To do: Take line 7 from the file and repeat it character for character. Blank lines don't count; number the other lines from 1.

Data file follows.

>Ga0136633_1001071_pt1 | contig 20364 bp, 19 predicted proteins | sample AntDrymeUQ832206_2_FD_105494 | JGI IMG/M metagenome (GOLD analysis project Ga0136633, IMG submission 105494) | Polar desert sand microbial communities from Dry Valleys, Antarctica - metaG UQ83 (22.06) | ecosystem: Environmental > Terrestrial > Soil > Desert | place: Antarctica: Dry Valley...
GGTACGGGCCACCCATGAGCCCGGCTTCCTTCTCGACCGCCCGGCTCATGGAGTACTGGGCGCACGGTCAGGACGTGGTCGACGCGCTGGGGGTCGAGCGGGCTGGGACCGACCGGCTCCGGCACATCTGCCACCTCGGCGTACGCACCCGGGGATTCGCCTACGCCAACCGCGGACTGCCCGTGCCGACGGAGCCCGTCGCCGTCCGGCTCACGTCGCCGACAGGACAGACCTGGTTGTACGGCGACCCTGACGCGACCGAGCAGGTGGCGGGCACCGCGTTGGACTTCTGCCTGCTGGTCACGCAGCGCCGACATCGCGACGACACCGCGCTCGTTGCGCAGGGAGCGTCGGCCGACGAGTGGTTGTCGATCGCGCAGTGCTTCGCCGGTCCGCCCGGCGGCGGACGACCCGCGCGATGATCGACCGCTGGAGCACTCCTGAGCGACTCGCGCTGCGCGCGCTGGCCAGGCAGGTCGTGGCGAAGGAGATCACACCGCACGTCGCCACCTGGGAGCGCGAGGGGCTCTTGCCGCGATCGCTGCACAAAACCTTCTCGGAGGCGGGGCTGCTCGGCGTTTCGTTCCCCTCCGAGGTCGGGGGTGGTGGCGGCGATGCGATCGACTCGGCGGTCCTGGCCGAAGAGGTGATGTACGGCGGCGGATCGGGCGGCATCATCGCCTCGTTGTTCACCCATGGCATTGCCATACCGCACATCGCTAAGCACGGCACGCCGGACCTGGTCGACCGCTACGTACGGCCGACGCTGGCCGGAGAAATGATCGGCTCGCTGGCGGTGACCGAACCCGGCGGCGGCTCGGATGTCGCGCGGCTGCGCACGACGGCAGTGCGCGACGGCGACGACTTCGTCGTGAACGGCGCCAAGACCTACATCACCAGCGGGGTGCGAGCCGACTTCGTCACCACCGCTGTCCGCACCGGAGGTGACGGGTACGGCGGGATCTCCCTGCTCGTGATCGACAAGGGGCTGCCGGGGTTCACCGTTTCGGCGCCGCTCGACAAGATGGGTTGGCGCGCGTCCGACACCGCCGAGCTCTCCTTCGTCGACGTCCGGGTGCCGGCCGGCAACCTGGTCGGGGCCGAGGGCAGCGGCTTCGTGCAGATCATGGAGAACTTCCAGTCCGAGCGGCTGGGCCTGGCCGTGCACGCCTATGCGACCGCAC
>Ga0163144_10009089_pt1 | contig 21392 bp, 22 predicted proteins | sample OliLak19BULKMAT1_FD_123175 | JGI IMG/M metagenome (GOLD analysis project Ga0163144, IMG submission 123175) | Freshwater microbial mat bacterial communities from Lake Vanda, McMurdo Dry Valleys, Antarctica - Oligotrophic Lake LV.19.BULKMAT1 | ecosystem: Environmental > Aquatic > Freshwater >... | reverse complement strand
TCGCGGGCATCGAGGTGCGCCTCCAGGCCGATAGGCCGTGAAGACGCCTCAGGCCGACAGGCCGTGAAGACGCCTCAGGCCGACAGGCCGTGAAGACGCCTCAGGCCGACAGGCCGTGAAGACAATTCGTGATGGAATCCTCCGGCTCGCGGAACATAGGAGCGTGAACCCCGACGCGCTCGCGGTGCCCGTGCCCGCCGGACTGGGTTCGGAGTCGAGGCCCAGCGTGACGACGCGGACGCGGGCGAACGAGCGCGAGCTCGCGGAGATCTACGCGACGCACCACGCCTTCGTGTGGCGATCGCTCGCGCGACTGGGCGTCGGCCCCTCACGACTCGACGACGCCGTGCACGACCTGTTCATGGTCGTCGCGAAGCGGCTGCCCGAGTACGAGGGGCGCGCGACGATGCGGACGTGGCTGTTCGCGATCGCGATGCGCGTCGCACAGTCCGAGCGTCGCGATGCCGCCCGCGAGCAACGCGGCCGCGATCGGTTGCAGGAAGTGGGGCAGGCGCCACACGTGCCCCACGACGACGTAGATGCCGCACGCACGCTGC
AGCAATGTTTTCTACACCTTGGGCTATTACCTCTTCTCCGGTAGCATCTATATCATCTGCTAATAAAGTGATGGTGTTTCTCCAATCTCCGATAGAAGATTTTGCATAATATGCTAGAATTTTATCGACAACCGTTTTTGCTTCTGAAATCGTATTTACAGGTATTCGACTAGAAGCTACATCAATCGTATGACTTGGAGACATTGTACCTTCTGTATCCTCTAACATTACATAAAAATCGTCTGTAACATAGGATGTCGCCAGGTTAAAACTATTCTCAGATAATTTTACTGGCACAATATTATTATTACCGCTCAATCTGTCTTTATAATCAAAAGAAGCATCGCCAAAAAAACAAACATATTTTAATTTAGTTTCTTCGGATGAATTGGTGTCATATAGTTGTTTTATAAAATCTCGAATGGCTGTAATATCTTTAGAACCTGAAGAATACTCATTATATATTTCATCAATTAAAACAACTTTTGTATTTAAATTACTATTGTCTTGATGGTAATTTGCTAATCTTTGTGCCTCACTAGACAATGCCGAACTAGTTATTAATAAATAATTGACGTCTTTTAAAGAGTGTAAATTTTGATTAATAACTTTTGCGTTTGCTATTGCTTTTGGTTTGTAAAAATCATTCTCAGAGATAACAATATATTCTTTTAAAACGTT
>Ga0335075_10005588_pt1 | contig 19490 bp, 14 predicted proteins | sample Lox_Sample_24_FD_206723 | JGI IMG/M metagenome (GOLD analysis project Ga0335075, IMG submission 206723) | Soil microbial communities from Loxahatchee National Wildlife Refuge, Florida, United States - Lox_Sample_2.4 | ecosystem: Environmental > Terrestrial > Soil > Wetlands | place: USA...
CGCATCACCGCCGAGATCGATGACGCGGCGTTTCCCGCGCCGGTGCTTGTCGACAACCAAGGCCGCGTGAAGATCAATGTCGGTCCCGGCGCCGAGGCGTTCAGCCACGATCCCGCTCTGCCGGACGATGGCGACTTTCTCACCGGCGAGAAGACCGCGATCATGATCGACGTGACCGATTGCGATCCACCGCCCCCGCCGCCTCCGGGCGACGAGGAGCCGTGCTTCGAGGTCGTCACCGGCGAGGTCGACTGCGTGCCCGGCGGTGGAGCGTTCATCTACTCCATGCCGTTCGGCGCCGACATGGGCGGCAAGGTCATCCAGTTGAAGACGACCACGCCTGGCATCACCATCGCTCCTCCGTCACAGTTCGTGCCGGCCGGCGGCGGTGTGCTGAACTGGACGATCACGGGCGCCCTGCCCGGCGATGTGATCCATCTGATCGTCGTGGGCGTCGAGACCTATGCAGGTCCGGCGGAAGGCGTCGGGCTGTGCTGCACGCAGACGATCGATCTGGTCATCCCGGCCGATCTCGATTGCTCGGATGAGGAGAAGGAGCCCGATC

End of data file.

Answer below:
CGCATCACCGCCGAGATCGATGACGCGGCGTTTCCCGCGCCGGTGCTTGTCGACAACCAAGGCCGCGTGAAGATCAATGTCGGTCCCGGCGCCGAGGCGTTCAGCCACGATCCCGCTCTGCCGGACGATGGCGACTTTCTCACCGGCGAGAAGACCGCGATCATGATCGACGTGACCGATTGCGATCCACCGCCCCCGCCGCCTCCGGGCGACGAGGAGCCGTGCTTCGAGGTCGTCACCGGCGAGGTCGACTGCGTGCCCGGCGGTGGAGCGTTCATCTACTCCATGCCGTTCGGCGCCGACATGGGCGGCAAGGTCATCCAGTTGAAGACGACCACGCCTGGCATCACCATCGCTCCTCCGTCACAGTTCGTGCCGGCCGGCGGCGGTGTGCTGAACTGGACGATCACGGGCGCCCTGCCCGGCGATGTGATCCATCTGATCGTCGTGGGCGTCGAGACCTATGCAGGTCCGGCGGAAGGCGTCGGGCTGTGCTGCACGCAGACGATCGATCTGGTCATCCCGGCCGATCTCGATTGCTCGGATGAGGAGAAGGAGCCCGATC